Cookies Policy

This site uses cookies. By continuing to browse the site you are agreeing to our use of cookies.

I accept this policy

Find out more here

Hapaxanthy and pleonanthy in African rattans (Palmae: Calamoideae)

No metrics data to plot.
The attempt to load metrics for this article has failed.
The attempt to plot a graph for these metrics has failed.
The full text of this article is not currently available.

Brill’s MyBook program is exclusively available on BrillOnline Books and Journals. Students and scholars affiliated with an institution that has purchased a Brill E-Book on the BrillOnline platform automatically have access to the MyBook option for the title(s) acquired by the Library. Brill MyBook is a print-on-demand paperback copy which is sold at a favorably uniform low price.

This Article is currently unavailable for purchase.
Add to Favorites
You must be logged in to use this functionality

Cover image Placeholder

Hapaxanthy, and its alternative state, pleonanthy, are terms that have long been used to differentiate the flowering behaviour in palms. Despite the fact that hapaxanthy and pleonanthy have recently been reviewed [1-3], there has persisted some confusion regarding the inflorescence structure and life form of the rattans of Africa. Recent field observations have provided further information with regard to the flowering behaviour of the African rattans and have confirmed the hapaxanthic nature of Laccosperma and the pleonanthic nature of Eremospatha and the sole representative of Calamus in Africa, C. deërratus. The genus Oncocalamus, long recorded as being hapaxanthic, is now known to be pleonanthic. Basic knowledge of the life form of economically valuable plants such as rattan is essential if rational decisions are to be made about their long-term management and sustainable utilisation.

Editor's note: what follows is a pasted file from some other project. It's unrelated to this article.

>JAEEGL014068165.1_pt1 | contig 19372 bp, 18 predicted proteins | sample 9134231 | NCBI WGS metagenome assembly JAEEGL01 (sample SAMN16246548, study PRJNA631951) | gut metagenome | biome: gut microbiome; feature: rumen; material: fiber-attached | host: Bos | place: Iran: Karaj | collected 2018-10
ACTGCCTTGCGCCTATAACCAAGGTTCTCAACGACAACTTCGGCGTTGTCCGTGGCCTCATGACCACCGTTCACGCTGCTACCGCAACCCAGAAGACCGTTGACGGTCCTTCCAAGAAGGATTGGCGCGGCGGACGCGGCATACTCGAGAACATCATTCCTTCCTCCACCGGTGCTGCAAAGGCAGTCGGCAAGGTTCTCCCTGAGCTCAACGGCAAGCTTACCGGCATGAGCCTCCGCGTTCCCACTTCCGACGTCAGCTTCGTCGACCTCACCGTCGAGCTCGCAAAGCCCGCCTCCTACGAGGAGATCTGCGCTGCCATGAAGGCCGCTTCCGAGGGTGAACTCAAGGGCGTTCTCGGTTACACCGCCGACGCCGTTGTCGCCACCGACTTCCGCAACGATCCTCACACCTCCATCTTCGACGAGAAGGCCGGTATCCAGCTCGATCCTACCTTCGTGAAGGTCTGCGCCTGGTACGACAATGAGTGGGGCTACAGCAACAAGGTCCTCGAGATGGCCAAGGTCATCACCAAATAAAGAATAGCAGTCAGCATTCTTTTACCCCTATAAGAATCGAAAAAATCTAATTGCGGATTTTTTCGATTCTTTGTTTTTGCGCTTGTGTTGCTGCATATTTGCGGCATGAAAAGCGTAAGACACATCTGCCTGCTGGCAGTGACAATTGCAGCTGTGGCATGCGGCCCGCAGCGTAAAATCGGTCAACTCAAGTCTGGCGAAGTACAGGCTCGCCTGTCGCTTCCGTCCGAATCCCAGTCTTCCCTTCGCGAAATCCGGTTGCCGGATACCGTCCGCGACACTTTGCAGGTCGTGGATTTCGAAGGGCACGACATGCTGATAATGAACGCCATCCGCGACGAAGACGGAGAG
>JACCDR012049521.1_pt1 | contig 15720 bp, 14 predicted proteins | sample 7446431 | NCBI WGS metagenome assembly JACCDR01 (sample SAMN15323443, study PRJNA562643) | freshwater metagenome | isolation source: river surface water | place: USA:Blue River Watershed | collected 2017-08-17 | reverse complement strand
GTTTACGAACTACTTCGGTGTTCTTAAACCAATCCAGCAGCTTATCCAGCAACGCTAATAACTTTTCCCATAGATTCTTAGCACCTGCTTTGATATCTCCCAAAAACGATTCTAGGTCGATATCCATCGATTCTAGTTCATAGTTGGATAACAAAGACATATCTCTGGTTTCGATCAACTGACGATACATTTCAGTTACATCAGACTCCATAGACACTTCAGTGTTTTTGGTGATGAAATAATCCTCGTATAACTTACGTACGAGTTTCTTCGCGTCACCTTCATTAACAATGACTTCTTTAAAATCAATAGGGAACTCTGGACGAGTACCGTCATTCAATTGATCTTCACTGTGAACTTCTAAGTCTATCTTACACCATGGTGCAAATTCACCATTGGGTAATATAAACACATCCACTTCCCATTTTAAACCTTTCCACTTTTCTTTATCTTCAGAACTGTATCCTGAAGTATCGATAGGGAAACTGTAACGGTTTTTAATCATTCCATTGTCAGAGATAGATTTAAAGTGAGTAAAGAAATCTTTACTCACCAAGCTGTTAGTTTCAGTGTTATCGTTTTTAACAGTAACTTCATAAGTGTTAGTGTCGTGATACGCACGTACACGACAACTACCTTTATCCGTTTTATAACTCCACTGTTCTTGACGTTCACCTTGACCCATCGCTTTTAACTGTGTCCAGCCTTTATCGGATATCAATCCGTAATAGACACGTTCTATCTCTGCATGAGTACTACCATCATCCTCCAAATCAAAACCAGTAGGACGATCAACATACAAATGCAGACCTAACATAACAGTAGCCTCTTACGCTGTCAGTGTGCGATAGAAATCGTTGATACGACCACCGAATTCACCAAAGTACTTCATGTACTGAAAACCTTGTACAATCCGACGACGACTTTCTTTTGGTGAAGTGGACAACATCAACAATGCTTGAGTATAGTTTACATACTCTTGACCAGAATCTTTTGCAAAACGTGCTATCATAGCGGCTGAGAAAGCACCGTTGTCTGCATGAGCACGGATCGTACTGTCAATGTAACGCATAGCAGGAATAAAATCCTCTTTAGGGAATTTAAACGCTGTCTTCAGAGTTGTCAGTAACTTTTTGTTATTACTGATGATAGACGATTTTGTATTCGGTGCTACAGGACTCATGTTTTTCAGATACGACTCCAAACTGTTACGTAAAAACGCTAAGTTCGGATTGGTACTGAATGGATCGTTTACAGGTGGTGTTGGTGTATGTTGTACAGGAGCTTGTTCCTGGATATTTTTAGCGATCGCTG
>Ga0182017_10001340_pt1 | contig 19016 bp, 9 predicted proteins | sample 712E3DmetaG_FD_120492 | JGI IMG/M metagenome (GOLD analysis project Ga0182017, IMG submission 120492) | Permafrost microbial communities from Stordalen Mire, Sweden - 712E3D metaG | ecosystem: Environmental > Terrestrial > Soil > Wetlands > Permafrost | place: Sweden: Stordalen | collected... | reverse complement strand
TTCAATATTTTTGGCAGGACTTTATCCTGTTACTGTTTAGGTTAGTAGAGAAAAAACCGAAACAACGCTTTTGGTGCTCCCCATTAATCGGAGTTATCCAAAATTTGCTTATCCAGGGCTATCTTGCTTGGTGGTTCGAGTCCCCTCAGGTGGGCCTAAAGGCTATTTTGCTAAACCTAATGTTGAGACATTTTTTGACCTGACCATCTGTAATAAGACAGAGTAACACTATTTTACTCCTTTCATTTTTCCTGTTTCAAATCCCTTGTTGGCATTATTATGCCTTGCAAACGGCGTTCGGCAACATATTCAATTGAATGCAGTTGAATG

Full text loading...


Data & Media loading...

Article metrics loading...



Can't access your account?
  • Key

  • Full access
  • Open Access
  • Partial/No accessInformation